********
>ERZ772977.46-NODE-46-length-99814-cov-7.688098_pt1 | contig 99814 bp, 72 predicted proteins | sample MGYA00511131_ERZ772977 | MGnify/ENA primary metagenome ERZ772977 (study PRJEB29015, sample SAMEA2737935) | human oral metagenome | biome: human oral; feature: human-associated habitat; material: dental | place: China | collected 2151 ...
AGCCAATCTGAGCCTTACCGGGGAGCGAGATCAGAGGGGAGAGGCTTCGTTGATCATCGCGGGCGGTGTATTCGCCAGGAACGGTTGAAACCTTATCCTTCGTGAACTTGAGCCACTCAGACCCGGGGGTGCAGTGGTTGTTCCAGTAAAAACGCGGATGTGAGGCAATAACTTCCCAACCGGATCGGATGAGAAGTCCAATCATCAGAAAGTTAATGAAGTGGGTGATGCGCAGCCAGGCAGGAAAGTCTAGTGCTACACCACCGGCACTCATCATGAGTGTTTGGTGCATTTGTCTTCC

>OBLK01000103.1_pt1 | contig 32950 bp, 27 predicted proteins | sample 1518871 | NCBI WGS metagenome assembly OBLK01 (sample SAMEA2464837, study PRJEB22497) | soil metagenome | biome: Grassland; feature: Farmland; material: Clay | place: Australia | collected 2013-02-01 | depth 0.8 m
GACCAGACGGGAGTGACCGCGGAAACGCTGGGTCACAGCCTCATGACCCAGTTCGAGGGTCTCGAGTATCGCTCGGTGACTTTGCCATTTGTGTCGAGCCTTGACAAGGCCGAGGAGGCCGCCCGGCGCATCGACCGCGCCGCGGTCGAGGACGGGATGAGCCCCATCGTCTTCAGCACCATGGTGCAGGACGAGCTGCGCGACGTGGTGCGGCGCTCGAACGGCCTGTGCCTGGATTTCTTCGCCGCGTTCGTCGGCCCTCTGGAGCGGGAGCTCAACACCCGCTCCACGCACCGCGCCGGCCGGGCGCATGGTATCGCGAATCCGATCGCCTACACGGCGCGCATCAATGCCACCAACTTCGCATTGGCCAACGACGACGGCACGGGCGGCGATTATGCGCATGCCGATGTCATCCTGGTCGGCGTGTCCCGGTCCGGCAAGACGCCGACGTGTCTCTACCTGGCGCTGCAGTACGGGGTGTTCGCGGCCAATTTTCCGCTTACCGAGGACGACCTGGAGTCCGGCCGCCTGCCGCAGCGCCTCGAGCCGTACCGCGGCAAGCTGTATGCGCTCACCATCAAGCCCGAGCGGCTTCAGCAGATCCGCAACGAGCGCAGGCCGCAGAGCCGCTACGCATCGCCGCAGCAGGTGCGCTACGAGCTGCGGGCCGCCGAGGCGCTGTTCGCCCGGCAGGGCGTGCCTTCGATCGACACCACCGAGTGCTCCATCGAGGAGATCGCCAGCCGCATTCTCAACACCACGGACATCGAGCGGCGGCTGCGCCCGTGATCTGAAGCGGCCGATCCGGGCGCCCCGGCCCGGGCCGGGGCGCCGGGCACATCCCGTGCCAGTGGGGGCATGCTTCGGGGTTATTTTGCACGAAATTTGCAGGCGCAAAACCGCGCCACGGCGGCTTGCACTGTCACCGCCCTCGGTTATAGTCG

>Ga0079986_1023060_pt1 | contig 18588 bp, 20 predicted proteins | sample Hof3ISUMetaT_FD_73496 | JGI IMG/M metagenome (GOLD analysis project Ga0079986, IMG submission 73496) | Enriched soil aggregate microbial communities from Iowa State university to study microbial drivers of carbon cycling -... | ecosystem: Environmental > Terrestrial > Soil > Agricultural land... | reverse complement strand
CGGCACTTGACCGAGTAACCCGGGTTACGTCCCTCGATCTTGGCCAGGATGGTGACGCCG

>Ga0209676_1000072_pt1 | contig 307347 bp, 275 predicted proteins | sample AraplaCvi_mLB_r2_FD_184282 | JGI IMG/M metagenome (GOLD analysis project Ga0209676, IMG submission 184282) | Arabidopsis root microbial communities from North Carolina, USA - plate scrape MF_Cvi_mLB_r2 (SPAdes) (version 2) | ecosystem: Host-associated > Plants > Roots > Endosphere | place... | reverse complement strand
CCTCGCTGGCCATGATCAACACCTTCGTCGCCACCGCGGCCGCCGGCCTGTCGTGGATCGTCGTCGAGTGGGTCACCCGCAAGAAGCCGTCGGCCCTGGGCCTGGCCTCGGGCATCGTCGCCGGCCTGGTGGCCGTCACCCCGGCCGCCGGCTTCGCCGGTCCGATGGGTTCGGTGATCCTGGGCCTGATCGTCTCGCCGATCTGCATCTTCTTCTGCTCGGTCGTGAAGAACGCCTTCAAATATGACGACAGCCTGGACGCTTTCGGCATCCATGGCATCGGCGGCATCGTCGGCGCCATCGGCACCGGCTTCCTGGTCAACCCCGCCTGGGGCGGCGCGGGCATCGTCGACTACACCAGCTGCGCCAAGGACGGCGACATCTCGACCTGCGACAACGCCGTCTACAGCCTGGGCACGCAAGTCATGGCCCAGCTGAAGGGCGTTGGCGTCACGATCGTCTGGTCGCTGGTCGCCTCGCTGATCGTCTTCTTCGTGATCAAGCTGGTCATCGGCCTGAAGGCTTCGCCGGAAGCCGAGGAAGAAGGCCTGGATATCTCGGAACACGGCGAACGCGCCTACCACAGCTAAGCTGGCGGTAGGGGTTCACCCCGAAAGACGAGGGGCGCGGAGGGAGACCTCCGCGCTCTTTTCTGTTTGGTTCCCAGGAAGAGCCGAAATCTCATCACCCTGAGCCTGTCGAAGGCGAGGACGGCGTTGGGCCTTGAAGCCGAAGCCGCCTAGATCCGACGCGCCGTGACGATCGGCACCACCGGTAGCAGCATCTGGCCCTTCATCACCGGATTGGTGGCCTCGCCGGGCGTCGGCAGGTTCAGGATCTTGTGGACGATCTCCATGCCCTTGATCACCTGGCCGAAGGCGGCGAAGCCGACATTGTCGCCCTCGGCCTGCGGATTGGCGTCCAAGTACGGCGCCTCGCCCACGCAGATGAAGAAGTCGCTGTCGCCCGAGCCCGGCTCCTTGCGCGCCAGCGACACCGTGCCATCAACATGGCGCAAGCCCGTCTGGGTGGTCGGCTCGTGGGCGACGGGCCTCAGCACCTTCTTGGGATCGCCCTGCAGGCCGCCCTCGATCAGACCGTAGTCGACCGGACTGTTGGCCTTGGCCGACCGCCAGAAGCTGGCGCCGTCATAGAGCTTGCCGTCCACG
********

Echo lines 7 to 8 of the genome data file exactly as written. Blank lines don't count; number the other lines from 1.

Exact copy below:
>Ga0209676_1000072_pt1 | contig 307347 bp, 275 predicted proteins | sample AraplaCvi_mLB_r2_FD_184282 | JGI IMG/M metagenome (GOLD analysis project Ga0209676, IMG submission 184282) | Arabidopsis root microbial communities from North Carolina, USA - plate scrape MF_Cvi_mLB_r2 (SPAdes) (version 2) | ecosystem: Host-associated > Plants > Roots > Endosphere | place... | reverse complement strand
CCTCGCTGGCCATGATCAACACCTTCGTCGCCACCGCGGCCGCCGGCCTGTCGTGGATCGTCGTCGAGTGGGTCACCCGCAAGAAGCCGTCGGCCCTGGGCCTGGCCTCGGGCATCGTCGCCGGCCTGGTGGCCGTCACCCCGGCCGCCGGCTTCGCCGGTCCGATGGGTTCGGTGATCCTGGGCCTGATCGTCTCGCCGATCTGCATCTTCTTCTGCTCGGTCGTGAAGAACGCCTTCAAATATGACGACAGCCTGGACGCTTTCGGCATCCATGGCATCGGCGGCATCGTCGGCGCCATCGGCACCGGCTTCCTGGTCAACCCCGCCTGGGGCGGCGCGGGCATCGTCGACTACACCAGCTGCGCCAAGGACGGCGACATCTCGACCTGCGACAACGCCGTCTACAGCCTGGGCACGCAAGTCATGGCCCAGCTGAAGGGCGTTGGCGTCACGATCGTCTGGTCGCTGGTCGCCTCGCTGATCGTCTTCTTCGTGATCAAGCTGGTCATCGGCCTGAAGGCTTCGCCGGAAGCCGAGGAAGAAGGCCTGGATATCTCGGAACACGGCGAACGCGCCTACCACAGCTAAGCTGGCGGTAGGGGTTCACCCCGAAAGACGAGGGGCGCGGAGGGAGACCTCCGCGCTCTTTTCTGTTTGGTTCCCAGGAAGAGCCGAAATCTCATCACCCTGAGCCTGTCGAAGGCGAGGACGGCGTTGGGCCTTGAAGCCGAAGCCGCCTAGATCCGACGCGCCGTGACGATCGGCACCACCGGTAGCAGCATCTGGCCCTTCATCACCGGATTGGTGGCCTCGCCGGGCGTCGGCAGGTTCAGGATCTTGTGGACGATCTCCATGCCCTTGATCACCTGGCCGAAGGCGGCGAAGCCGACATTGTCGCCCTCGGCCTGCGGATTGGCGTCCAAGTACGGCGCCTCGCCCACGCAGATGAAGAAGTCGCTGTCGCCCGAGCCCGGCTCCTTGCGCGCCAGCGACACCGTGCCATCAACATGGCGCAAGCCCGTCTGGGTGGTCGGCTCGTGGGCGACGGGCCTCAGCACCTTCTTGGGATCGCCCTGCAGGCCGCCCTCGATCAGACCGTAGTCGACCGGACTGTTGGCCTTGGCCGACCGCCAGAAGCTGGCGCCGTCATAGAGCTTGCCGTCCACG